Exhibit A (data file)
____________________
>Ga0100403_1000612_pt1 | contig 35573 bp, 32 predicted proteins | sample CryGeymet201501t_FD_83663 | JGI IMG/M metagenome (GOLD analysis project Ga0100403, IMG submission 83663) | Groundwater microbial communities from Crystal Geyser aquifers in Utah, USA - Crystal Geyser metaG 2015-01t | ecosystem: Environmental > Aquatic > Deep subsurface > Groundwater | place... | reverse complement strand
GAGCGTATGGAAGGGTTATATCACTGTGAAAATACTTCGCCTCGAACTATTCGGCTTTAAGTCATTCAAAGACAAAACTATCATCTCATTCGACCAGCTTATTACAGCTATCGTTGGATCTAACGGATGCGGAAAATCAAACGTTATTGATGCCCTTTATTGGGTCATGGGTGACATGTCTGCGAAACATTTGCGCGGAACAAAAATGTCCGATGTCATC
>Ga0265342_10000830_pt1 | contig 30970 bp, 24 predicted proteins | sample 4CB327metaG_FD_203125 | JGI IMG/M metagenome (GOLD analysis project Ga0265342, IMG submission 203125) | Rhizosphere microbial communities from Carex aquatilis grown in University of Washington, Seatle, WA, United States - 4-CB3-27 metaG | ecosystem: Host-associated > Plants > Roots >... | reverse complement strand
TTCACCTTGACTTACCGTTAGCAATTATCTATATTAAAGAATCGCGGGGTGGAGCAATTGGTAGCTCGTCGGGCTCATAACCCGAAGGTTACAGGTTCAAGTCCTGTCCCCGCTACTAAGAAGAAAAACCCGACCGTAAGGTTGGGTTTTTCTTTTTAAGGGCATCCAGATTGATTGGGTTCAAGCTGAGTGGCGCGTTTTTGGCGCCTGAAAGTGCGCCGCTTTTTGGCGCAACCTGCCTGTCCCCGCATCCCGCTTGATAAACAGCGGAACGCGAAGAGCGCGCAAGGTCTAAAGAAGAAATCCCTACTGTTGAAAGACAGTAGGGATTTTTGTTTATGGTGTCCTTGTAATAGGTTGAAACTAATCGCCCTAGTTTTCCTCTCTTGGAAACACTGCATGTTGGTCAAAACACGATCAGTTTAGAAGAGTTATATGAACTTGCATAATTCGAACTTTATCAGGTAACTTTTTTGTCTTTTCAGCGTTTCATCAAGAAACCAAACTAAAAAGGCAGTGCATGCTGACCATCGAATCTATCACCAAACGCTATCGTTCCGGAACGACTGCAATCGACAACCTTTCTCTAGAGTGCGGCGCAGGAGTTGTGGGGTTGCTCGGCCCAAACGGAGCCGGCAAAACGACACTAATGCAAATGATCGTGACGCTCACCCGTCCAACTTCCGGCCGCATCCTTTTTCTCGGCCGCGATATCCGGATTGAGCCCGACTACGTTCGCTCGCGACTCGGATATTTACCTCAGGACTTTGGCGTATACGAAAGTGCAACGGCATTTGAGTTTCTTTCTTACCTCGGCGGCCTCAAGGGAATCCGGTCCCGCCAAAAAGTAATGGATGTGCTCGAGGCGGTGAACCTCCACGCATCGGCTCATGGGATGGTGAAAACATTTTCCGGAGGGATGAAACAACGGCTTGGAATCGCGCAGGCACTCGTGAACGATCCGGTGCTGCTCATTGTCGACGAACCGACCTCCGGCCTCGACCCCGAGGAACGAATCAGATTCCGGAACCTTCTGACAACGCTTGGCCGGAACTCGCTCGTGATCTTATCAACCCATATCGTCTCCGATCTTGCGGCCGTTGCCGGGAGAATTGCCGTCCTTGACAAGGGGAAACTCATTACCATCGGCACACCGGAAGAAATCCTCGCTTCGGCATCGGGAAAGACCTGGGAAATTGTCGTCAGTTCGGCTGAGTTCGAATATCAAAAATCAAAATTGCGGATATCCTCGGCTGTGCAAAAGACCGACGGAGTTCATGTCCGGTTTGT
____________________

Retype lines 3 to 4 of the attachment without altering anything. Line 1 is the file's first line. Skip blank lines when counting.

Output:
>Ga0265342_10000830_pt1 | contig 30970 bp, 24 predicted proteins | sample 4CB327metaG_FD_203125 | JGI IMG/M metagenome (GOLD analysis project Ga0265342, IMG submission 203125) | Rhizosphere microbial communities from Carex aquatilis grown in University of Washington, Seatle, WA, United States - 4-CB3-27 metaG | ecosystem: Host-associated > Plants > Roots >... | reverse complement strand
TTCACCTTGACTTACCGTTAGCAATTATCTATATTAAAGAATCGCGGGGTGGAGCAATTGGTAGCTCGTCGGGCTCATAACCCGAAGGTTACAGGTTCAAGTCCTGTCCCCGCTACTAAGAAGAAAAACCCGACCGTAAGGTTGGGTTTTTCTTTTTAAGGGCATCCAGATTGATTGGGTTCAAGCTGAGTGGCGCGTTTTTGGCGCCTGAAAGTGCGCCGCTTTTTGGCGCAACCTGCCTGTCCCCGCATCCCGCTTGATAAACAGCGGAACGCGAAGAGCGCGCAAGGTCTAAAGAAGAAATCCCTACTGTTGAAAGACAGTAGGGATTTTTGTTTATGGTGTCCTTGTAATAGGTTGAAACTAATCGCCCTAGTTTTCCTCTCTTGGAAACACTGCATGTTGGTCAAAACACGATCAGTTTAGAAGAGTTATATGAACTTGCATAATTCGAACTTTATCAGGTAACTTTTTTGTCTTTTCAGCGTTTCATCAAGAAACCAAACTAAAAAGGCAGTGCATGCTGACCATCGAATCTATCACCAAACGCTATCGTTCCGGAACGACTGCAATCGACAACCTTTCTCTAGAGTGCGGCGCAGGAGTTGTGGGGTTGCTCGGCCCAAACGGAGCCGGCAAAACGACACTAATGCAAATGATCGTGACGCTCACCCGTCCAACTTCCGGCCGCATCCTTTTTCTCGGCCGCGATATCCGGATTGAGCCCGACTACGTTCGCTCGCGACTCGGATATTTACCTCAGGACTTTGGCGTATACGAAAGTGCAACGGCATTTGAGTTTCTTTCTTACCTCGGCGGCCTCAAGGGAATCCGGTCCCGCCAAAAAGTAATGGATGTGCTCGAGGCGGTGAACCTCCACGCATCGGCTCATGGGATGGTGAAAACATTTTCCGGAGGGATGAAACAACGGCTTGGAATCGCGCAGGCACTCGTGAACGATCCGGTGCTGCTCATTGTCGACGAACCGACCTCCGGCCTCGACCCCGAGGAACGAATCAGATTCCGGAACCTTCTGACAACGCTTGGCCGGAACTCGCTCGTGATCTTATCAACCCATATCGTCTCCGATCTTGCGGCCGTTGCCGGGAGAATTGCCGTCCTTGACAAGGGGAAACTCATTACCATCGGCACACCGGAAGAAATCCTCGCTTCGGCATCGGGAAAGACCTGGGAAATTGTCGTCAGTTCGGCTGAGTTCGAATATCAAAAATCAAAATTGCGGATATCCTCGGCTGTGCAAAAGACCGACGGAGTTCATGTCCGGTTTGT